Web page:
The Taming of the Shrew

While I have no control to the extent which you use this work, I ask you to RESPECT MY INTELLECTUAL PROPERTY and NOT DIRECTLY COPY THIS ESSAY. Feel free to use aspects of it in your work or use it as a basis for any work you may need to do, but once again don’t plagiarize my work! No one can do it as well as Shakespeare .

..”No one can do it as well as Shakespeare” is a statement, that while containing obvious bias also holds a measure of truth.

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This truth is found in the plain and simple fact, that to this day there has never been another playwright that has held as much lasting influence as William Shakespeare. This can clearly be seen by the fact that his original ideas and plays are still frequently being rehashed in all forms of current-day media including film, television, fiction novels and modern plays. One such modern reinterpretation of a classic Shakespeare play, The Taming of the Shrew, is the recent teen movie, ’10 Things I Hate About You’ (1999).While ’10 Things I Hate About You’ isn’t a direct reproduction of ‘The Taming of the Shrew’ it still keeps some fundamental elements found in the original work but also contains many differences designed to help the production fit in better with a modern, teenage, audience. While the majority of the similarities between the two are noticeable and important, they are still quite general and are found in the fact that at a basic level the storyline remains the same as do the characters that drive it. The strongest character resemblances between ‘The Shrew’ and ’10 Things’ can be found in two of the main characters, sisters, Kat and Bianca.

They both share the names of their counterparts in The Taming of the Shrew (Katherine and Bianca) and have very similar personalities, i.e. Kat remains strong willed and shrewish or a “heinous bitch” while Bianca is still the shallow and manipulative character that she was in the original play. The roles that the two play in the development of the plot are also similar; In ‘The Shrew’ Katherine must first get married before her younger sister, Bianca, is allowed to be wed, while in ’10 Things’, Bianca is not allowed to date before Kat does.Other characters are also similar in that their roles in the development of the storyline remain fundamentally the same, however the manner in which they go about contributing to the story differs greatly between the film and the theatrical production. For instance the father of the two sisters, known in ’10 Things’ as ‘Mr.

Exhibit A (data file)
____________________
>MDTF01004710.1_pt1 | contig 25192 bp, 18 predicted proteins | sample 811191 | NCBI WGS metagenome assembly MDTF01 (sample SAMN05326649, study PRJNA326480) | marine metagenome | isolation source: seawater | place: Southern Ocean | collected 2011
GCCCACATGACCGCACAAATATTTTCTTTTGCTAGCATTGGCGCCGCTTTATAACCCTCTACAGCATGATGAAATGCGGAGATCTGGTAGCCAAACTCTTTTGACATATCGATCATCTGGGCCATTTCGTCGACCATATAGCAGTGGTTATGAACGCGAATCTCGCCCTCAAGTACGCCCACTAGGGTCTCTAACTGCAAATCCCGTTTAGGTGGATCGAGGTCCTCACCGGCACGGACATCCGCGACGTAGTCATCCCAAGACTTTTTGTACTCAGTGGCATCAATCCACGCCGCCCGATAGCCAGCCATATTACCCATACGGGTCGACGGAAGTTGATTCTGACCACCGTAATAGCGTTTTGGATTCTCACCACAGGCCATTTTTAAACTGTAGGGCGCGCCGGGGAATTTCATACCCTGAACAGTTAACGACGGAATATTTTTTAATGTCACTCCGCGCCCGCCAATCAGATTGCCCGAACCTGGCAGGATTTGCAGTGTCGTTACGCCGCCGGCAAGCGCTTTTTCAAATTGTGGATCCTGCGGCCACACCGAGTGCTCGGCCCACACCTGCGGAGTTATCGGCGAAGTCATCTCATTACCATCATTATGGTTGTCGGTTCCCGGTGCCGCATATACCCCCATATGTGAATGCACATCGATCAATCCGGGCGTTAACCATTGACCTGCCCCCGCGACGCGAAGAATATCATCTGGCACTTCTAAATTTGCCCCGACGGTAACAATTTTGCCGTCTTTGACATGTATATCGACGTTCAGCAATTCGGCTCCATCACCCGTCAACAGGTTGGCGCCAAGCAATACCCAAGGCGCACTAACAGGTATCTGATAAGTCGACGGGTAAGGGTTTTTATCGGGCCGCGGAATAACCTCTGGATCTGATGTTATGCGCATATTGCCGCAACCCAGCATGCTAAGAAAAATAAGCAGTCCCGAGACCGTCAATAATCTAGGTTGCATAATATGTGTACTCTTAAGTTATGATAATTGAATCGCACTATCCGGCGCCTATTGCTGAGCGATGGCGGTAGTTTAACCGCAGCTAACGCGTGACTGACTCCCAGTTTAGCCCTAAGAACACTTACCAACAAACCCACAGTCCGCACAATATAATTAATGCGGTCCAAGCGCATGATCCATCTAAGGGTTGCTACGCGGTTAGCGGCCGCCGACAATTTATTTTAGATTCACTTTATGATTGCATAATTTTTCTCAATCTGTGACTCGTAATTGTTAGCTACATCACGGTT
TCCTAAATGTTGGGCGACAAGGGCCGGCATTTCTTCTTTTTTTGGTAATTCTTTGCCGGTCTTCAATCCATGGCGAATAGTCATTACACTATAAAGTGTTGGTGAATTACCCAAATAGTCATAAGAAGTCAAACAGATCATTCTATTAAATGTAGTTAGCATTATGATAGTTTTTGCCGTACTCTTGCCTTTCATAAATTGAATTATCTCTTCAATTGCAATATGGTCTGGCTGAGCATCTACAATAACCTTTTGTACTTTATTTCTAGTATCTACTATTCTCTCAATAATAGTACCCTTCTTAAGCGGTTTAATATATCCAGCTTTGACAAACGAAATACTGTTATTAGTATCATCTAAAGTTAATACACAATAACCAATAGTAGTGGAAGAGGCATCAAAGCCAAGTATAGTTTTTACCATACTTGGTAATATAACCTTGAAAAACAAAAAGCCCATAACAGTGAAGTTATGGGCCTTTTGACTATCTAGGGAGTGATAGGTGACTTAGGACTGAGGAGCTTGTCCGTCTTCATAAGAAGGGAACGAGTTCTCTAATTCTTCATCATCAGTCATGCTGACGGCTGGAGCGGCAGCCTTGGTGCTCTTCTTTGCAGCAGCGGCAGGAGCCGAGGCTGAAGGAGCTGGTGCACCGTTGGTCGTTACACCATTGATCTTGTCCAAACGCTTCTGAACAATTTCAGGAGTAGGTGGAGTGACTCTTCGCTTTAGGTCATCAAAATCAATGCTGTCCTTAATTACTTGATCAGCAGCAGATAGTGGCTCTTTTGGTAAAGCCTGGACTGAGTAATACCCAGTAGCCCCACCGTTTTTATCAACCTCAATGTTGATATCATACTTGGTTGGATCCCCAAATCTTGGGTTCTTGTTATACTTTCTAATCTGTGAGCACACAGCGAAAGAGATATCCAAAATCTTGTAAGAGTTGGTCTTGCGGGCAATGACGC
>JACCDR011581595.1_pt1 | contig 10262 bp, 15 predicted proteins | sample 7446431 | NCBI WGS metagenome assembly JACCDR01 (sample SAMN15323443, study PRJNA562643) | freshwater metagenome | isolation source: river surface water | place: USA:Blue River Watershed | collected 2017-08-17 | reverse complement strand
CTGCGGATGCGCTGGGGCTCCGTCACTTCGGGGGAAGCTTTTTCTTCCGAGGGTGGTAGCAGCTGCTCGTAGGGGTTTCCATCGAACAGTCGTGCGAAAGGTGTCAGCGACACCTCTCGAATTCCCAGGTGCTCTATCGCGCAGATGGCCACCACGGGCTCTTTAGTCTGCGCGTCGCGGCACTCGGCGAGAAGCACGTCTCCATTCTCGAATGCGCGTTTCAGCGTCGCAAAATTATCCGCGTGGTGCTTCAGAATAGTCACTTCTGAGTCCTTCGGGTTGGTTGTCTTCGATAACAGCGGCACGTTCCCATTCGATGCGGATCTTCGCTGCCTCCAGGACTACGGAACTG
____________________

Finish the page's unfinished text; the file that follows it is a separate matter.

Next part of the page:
Stratford’ and in ‘The Shrew’ as ‘Baptista’ plays the same, critical, position in both productions – that being the force which ultimately controls the development of the story, however the way in which he does it differs and is in effect toned-down to comply with the social standards that modern, westernized, society has come to expect.While Baptista’s main reasoning behind not letting Bianca marry before Katherine was one of finance and honor (in Elizabethan society a daughter was the respective ‘property’ of her father up until marriage), Mr. Stratford’s finds his reasoning of not letting Bianca date before Kat does through a comedic paranoia about teen-pregnancy. While the motives behind the two fathers differ, the outcome of their decisions remain the same and in effect open the gates to a host of Bianca’s potential suitors trying to find an appropriate partner for Kat/Katherine.However, while much of the story and many of the characters found in ’10 Things I Hate About You’ seem to parallel those found in ‘The Taming of the Shrew’, it is notable to highlight the vastly different character development throughout the two productions and the impact this has on the final outcome of the plot. In ‘The Shrew’, the only character that really undertakes any major change is Katherine.

Through an onslaught of public and private humiliation mixed with food and sleep deprivation and with a pinch of plain abuse, Katherine has the shrewishness driven out of her by her suitor and then husband, Petruchio and by the end of ‘The Shrew’ Katherine is the model image of a subservient, submissive and ‘proper’ 17th century wife. This sort of character change, which is one of the major plot-aspects of the Shakespeare classic, is completely unsustainable and unattractive to a modern-day teenage demographic who are just after some light-hearted entertainment. It is for this reason that while Kat still undergoes a change, it is one that is far more appropriate in this day and age.

By the end of the film, she maintains her strong will and is still passionate about what she believes in, but instead she is somewhat ‘softer’, more open to romance and more accepting of others.